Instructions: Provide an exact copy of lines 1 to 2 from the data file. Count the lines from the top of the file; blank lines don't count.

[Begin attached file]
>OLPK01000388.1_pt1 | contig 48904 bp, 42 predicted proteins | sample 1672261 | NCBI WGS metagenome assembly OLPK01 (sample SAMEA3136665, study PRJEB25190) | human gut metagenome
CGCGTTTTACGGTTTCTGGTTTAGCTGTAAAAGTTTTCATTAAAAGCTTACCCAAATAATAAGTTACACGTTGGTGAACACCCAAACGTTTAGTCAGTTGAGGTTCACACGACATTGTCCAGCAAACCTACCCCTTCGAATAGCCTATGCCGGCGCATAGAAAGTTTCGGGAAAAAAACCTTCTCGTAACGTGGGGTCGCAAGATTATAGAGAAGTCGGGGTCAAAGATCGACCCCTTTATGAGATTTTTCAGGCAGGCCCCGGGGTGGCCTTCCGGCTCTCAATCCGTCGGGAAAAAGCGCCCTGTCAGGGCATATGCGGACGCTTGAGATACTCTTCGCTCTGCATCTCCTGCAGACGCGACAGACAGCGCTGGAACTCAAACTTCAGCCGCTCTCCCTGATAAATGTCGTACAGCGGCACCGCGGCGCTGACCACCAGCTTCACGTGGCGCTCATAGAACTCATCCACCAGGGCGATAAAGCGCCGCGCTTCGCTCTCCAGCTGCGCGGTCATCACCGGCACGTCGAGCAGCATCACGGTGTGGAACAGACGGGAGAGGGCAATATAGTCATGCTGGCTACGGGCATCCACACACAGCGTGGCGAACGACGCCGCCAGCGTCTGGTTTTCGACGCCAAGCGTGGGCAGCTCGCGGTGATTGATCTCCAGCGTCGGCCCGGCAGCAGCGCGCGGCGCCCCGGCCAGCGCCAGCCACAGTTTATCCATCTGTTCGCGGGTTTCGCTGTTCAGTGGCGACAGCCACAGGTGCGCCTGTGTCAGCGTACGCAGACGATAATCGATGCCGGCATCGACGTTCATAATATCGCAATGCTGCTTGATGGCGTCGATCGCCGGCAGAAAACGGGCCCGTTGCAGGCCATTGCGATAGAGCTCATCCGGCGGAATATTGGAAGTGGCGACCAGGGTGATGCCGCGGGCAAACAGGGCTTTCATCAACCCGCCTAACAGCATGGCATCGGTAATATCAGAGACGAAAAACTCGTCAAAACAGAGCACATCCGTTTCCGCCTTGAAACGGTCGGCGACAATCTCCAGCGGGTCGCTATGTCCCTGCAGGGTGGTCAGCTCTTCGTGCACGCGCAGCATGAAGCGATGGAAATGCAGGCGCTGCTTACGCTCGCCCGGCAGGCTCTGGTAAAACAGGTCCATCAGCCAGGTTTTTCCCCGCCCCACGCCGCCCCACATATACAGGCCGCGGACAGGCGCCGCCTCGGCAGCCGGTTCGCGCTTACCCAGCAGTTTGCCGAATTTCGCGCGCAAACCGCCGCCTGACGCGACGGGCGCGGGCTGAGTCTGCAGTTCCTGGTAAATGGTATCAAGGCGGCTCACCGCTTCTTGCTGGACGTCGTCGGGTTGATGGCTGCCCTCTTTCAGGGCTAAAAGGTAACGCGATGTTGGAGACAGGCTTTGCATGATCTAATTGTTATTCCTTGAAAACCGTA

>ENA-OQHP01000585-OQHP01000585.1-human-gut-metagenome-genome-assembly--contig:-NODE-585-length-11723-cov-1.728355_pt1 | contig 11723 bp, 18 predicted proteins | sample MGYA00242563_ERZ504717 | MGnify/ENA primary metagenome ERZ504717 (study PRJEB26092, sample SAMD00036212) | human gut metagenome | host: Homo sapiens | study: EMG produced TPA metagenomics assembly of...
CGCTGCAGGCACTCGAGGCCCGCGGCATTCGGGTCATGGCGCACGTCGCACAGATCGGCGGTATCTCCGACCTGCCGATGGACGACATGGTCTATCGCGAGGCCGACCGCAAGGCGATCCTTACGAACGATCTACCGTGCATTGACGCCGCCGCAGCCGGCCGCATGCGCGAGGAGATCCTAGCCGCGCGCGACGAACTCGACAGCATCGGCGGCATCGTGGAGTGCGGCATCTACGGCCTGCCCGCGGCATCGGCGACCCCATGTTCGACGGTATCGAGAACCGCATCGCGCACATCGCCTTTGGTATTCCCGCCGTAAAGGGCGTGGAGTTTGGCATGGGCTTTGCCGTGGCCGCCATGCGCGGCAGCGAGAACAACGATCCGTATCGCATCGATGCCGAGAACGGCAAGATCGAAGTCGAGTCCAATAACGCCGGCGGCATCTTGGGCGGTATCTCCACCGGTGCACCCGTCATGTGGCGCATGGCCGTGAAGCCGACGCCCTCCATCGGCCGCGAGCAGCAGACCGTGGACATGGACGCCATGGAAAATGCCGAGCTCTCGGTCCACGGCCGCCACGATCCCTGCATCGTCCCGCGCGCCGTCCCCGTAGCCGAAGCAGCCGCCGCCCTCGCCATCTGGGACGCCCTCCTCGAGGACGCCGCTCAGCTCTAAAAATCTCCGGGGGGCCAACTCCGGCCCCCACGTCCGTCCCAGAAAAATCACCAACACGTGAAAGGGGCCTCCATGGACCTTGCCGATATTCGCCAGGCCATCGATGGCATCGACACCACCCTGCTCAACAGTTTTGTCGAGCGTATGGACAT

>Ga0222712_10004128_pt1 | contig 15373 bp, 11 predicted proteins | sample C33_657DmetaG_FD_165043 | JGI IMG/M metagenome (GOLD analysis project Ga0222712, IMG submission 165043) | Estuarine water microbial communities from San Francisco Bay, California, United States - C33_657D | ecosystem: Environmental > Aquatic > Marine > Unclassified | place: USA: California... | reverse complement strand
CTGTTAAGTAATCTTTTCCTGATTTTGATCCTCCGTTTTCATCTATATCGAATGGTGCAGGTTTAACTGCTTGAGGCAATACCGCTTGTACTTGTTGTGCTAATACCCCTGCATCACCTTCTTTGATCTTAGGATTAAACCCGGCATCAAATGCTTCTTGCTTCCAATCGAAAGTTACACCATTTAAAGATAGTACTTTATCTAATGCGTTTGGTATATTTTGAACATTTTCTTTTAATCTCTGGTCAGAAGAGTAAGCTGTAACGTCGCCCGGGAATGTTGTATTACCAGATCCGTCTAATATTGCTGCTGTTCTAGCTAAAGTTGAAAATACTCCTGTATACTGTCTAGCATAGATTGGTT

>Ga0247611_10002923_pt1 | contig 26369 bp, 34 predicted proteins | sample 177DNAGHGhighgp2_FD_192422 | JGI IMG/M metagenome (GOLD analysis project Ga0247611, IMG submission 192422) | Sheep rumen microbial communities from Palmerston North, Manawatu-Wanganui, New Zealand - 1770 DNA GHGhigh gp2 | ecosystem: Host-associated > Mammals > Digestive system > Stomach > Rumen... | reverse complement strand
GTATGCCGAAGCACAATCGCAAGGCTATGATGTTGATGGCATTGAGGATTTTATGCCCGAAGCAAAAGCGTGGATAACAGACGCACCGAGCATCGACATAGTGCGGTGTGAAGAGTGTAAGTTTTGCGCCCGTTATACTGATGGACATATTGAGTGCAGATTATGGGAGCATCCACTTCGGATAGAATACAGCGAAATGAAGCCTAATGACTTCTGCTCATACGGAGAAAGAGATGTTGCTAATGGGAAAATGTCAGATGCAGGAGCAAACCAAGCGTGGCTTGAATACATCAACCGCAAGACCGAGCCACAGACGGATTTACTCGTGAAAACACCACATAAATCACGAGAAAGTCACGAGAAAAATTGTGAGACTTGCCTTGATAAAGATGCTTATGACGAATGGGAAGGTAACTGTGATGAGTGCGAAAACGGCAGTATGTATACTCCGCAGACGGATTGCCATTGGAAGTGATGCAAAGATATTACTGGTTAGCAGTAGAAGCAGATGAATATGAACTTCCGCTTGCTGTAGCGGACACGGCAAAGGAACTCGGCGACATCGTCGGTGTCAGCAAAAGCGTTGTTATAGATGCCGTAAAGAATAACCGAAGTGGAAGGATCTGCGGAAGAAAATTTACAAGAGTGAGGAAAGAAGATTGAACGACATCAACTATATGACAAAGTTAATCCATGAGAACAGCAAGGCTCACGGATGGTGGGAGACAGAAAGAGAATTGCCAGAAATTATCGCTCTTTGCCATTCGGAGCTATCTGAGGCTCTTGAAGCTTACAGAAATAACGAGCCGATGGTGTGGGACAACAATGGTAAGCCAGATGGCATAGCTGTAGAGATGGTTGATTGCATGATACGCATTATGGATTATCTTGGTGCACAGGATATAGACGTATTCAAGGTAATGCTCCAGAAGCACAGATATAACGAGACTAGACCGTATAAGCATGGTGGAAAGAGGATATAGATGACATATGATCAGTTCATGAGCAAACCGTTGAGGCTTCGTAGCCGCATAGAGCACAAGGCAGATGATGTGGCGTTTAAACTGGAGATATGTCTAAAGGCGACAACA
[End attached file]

>OLPK01000388.1_pt1 | contig 48904 bp, 42 predicted proteins | sample 1672261 | NCBI WGS metagenome assembly OLPK01 (sample SAMEA3136665, study PRJEB25190) | human gut metagenome
CGCGTTTTACGGTTTCTGGTTTAGCTGTAAAAGTTTTCATTAAAAGCTTACCCAAATAATAAGTTACACGTTGGTGAACACCCAAACGTTTAGTCAGTTGAGGTTCACACGACATTGTCCAGCAAACCTACCCCTTCGAATAGCCTATGCCGGCGCATAGAAAGTTTCGGGAAAAAAACCTTCTCGTAACGTGGGGTCGCAAGATTATAGAGAAGTCGGGGTCAAAGATCGACCCCTTTATGAGATTTTTCAGGCAGGCCCCGGGGTGGCCTTCCGGCTCTCAATCCGTCGGGAAAAAGCGCCCTGTCAGGGCATATGCGGACGCTTGAGATACTCTTCGCTCTGCATCTCCTGCAGACGCGACAGACAGCGCTGGAACTCAAACTTCAGCCGCTCTCCCTGATAAATGTCGTACAGCGGCACCGCGGCGCTGACCACCAGCTTCACGTGGCGCTCATAGAACTCATCCACCAGGGCGATAAAGCGCCGCGCTTCGCTCTCCAGCTGCGCGGTCATCACCGGCACGTCGAGCAGCATCACGGTGTGGAACAGACGGGAGAGGGCAATATAGTCATGCTGGCTACGGGCATCCACACACAGCGTGGCGAACGACGCCGCCAGCGTCTGGTTTTCGACGCCAAGCGTGGGCAGCTCGCGGTGATTGATCTCCAGCGTCGGCCCGGCAGCAGCGCGCGGCGCCCCGGCCAGCGCCAGCCACAGTTTATCCATCTGTTCGCGGGTTTCGCTGTTCAGTGGCGACAGCCACAGGTGCGCCTGTGTCAGCGTACGCAGACGATAATCGATGCCGGCATCGACGTTCATAATATCGCAATGCTGCTTGATGGCGTCGATCGCCGGCAGAAAACGGGCCCGTTGCAGGCCATTGCGATAGAGCTCATCCGGCGGAATATTGGAAGTGGCGACCAGGGTGATGCCGCGGGCAAACAGGGCTTTCATCAACCCGCCTAACAGCATGGCATCGGTAATATCAGAGACGAAAAACTCGTCAAAACAGAGCACATCCGTTTCCGCCTTGAAACGGTCGGCGACAATCTCCAGCGGGTCGCTATGTCCCTGCAGGGTGGTCAGCTCTTCGTGCACGCGCAGCATGAAGCGATGGAAATGCAGGCGCTGCTTACGCTCGCCCGGCAGGCTCTGGTAAAACAGGTCCATCAGCCAGGTTTTTCCCCGCCCCACGCCGCCCCACATATACAGGCCGCGGACAGGCGCCGCCTCGGCAGCCGGTTCGCGCTTACCCAGCAGTTTGCCGAATTTCGCGCGCAAACCGCCGCCTGACGCGACGGGCGCGGGCTGAGTCTGCAGTTCCTGGTAAATGGTATCAAGGCGGCTCACCGCTTCTTGCTGGACGTCGTCGGGTTGATGGCTGCCCTCTTTCAGGGCTAAAAGGTAACGCGATGTTGGAGACAGGCTTTGCATGATCTAATTGTTATTCCTTGAAAACCGTA